This reading can be extended through an understanding of the idea of aestheticism, an intellectual movement and ideology whose subversive dictum was “art for art’s sake”, rather than a morally improving purpose as was the dominant value of Victorian ideology. The aesthetic qualities and aestheticism is explored through the characterisation of the decadent dandy Lord Goring, who is initially described through stage-direction as “[…the first well dressed philosopher in the history of thought…]”, as well as being accompanied by the stage costumes of a “Louis seize hat…inverness cape…” and a “…silk hat…”. The deliberate mention of clothing associated with great aesthetic appeal and wealth reveals Goring’s apparent desire for outward perfection as a “flawless dandy”, positioning the audience to align Goring with the aesthetic movement. This use of stage-costume, a clear aesthetic quality, emphasises the value placed on beauty and form by Goring, which was typical of aesthetics, and which worked as a form of escape for the aesthete from the stifling moral obligations of Victorian society. Oscar Wilde makes this clear, as Goring is described as “[…standing in immediate relation to modern life…]”. Goring’s apparent superiority positions the audience to consider the value of aestheticism within Victorian society, which Wilde ironically paints as being a more authentic way to live through self-imposed morals (deeply Christian values of forgiveness and love in Goring’s case) and values (art, beauty), than through superficial Victorian propriety and morality, the dominant ideology of the time which Wilde challenges. Goring’s authenticity is suggested, as when discussing with Robert Chiltern his scandalous past, he emphatically declares “Ah! I prefer a gentlemanly fool any day. I have quite an admiration for stupidity. It is a sort of fellow feeling…”. This self-deprecating humour (which works to great aesthetic and comedic appeal on stage as it coolly opposes Lady Chiltern’s moral clichés) is starkly contracted with the wise advice he gives Chiltern. Goring’s admiration for stupidity suggests an appreciation of authenticity, with Goring blatantly subverting Victorian idealism and ideologist, as instead of presenting a mask of moral purity, he remains authentic and even broadcasts his flaws to those around him. Oscar Wilde, as an aesthete himself, seems to project aspects of his own character on Goring, promoting the aesthetic movement he was a part of. Finally, Goring’s altruistic nature is shown as he states to Lady Chiltern “I will help you in every way I can… come to me for assistance…”. The genre of melodrama is used to present aesthetic appeal, as Lord Goring, as the hero, works to fight against the hypocrisies and evils which plague his society, challenging Victorian ideologies surrounding moral probity and idealism. It is his authenticity, suggested to be granted to him through his aestheticism, that grants him such power. Thus, Wilde extends the genre of comedy of manners through suggesting that aestheticism is a more authentic and virtuous way to live than Victorian ideologies, critiquing and challenging Victorian ideologies through the aesthetic qualities of genre, humour, stage-costume and many more.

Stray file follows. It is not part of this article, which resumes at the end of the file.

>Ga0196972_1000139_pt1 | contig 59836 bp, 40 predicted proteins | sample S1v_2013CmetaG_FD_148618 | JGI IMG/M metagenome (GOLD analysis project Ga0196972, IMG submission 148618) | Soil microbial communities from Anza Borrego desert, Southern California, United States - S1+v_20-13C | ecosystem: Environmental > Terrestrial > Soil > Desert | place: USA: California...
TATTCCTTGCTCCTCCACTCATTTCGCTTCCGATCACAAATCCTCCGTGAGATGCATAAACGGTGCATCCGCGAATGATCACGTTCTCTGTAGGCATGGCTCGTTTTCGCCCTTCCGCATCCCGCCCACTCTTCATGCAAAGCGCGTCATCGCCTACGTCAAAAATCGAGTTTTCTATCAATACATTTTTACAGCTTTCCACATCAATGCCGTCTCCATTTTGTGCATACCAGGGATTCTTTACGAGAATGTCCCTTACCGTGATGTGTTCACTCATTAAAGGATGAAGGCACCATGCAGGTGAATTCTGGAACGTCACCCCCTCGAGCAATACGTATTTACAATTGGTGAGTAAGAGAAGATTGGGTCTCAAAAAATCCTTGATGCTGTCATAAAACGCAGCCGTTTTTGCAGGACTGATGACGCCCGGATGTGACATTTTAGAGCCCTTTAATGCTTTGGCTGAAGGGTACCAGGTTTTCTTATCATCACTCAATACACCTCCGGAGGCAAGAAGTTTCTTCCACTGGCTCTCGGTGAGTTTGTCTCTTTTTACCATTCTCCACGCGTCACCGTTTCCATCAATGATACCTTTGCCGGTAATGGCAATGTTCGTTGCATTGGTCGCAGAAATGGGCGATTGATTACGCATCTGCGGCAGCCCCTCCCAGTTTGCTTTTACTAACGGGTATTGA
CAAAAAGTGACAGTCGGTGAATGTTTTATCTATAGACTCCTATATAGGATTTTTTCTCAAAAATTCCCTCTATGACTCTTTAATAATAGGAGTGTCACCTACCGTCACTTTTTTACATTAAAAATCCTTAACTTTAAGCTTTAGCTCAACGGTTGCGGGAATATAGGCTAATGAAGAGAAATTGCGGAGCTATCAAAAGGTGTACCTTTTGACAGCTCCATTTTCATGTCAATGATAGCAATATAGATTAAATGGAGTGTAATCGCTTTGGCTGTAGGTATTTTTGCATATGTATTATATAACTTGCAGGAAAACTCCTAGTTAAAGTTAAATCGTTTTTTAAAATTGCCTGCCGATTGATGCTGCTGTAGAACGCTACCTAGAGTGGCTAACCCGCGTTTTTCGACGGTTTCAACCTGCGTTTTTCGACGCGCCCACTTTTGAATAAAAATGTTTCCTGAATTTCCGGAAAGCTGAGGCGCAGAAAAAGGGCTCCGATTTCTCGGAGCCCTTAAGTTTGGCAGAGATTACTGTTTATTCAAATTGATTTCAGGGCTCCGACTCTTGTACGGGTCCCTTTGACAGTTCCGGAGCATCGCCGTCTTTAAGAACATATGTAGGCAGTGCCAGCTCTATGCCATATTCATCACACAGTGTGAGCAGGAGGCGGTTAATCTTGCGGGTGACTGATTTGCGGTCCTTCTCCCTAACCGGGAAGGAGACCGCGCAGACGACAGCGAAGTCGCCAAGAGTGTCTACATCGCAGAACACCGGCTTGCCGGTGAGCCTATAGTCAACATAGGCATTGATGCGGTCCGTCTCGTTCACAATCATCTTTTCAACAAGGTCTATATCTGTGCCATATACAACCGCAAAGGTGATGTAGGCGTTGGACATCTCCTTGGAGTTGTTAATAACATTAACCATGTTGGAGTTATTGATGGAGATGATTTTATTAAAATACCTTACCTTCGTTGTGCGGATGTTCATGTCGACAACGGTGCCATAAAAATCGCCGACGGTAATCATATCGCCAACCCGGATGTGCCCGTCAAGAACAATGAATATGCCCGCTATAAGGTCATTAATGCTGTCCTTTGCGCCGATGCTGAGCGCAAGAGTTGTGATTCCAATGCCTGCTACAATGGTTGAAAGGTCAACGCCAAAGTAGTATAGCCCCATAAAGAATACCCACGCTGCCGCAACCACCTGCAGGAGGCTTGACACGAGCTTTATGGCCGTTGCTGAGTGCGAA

Finally, Oscar Wilde presents an ambivalent representation of Women in his plays both supporting and challenging the dominant patriarchal ideologies of the time through aesthetic qualities. The play posits in its fourth act that women are inferior to men in both the value of their lives, and intellectual capacity, as Lord Caversham, representative of the dominant patriarchal ideologies of the time, states “No women, plain or pretty, has any common sense… Common sense is the privilege of our [male] gender.” This separation of men and women was an aspect of the so-called “spheres”, a Victorian belief where women should remain domestic in their focus, while men work on political, legal, and economical affairs. This allusion to dominant ideologies, an aesthetic element of the text, seems to be subverted by Lady Chiltern, who is part of the “…Woman’s Liberal association…” and campaigns for the “…higher education of women…”. Yet this blossoming, progressive, independent woman’s identity is shortly after debunked, as despite previously challenging dominant ideologies, when Lord Goring in the final act of the play states that “A man’s life is of more value than a women’s”, Lady Chiltern shortly after repeats this same statement to her husband, in an attempt to reconcile her role as a supportive, “ideal” wife, an essential aspect of her identity. This character progression is shocking from a feminist perspective, as it represents Lady Chiltern as a puppet to the dominant patriarchal ideologies of the time, and losing all sense of a self-secure identity independent of a man. However, it would be an oversight to ignore the ambivalence evident in this social commentary, as Wilde cleverly reverses the gender stereotyping which underpins much conventional melodrama when Lady Chiltern berates Robert for not being able to hold him to the ideal she once held him to: “You were to me something apart from common life. A thing pure, noble, honest, without stain! The ideal of my life!”. The use of asyndeton when listing qualities that she admired in her husband underpins the gender stereotype reversal, shocking the audience and working to great aesthetic appeal. Thus, Wilde both supports and challenges Victorian ideologies in relation to women through several aesthetic qualities, providing the audience an interesting representation of Victorian society.

Oscar Wilde’s mastery of dramatic conventions propelled his success during the Victorian era. His aestheticism played an important part in his work, using stage-costume, satire, wit, genre, and many more to provide an aesthetic appeal to his audience. It is through these aesthetic qualities that Wilde challenges Victorian ideologies in relation to idealism, morality, and conventionality, that points aestheticism as a more authentic way of life, critiquing Victorian superficiality, and finally, he endorses and challenges societal patriarchal ideologies in relation to women.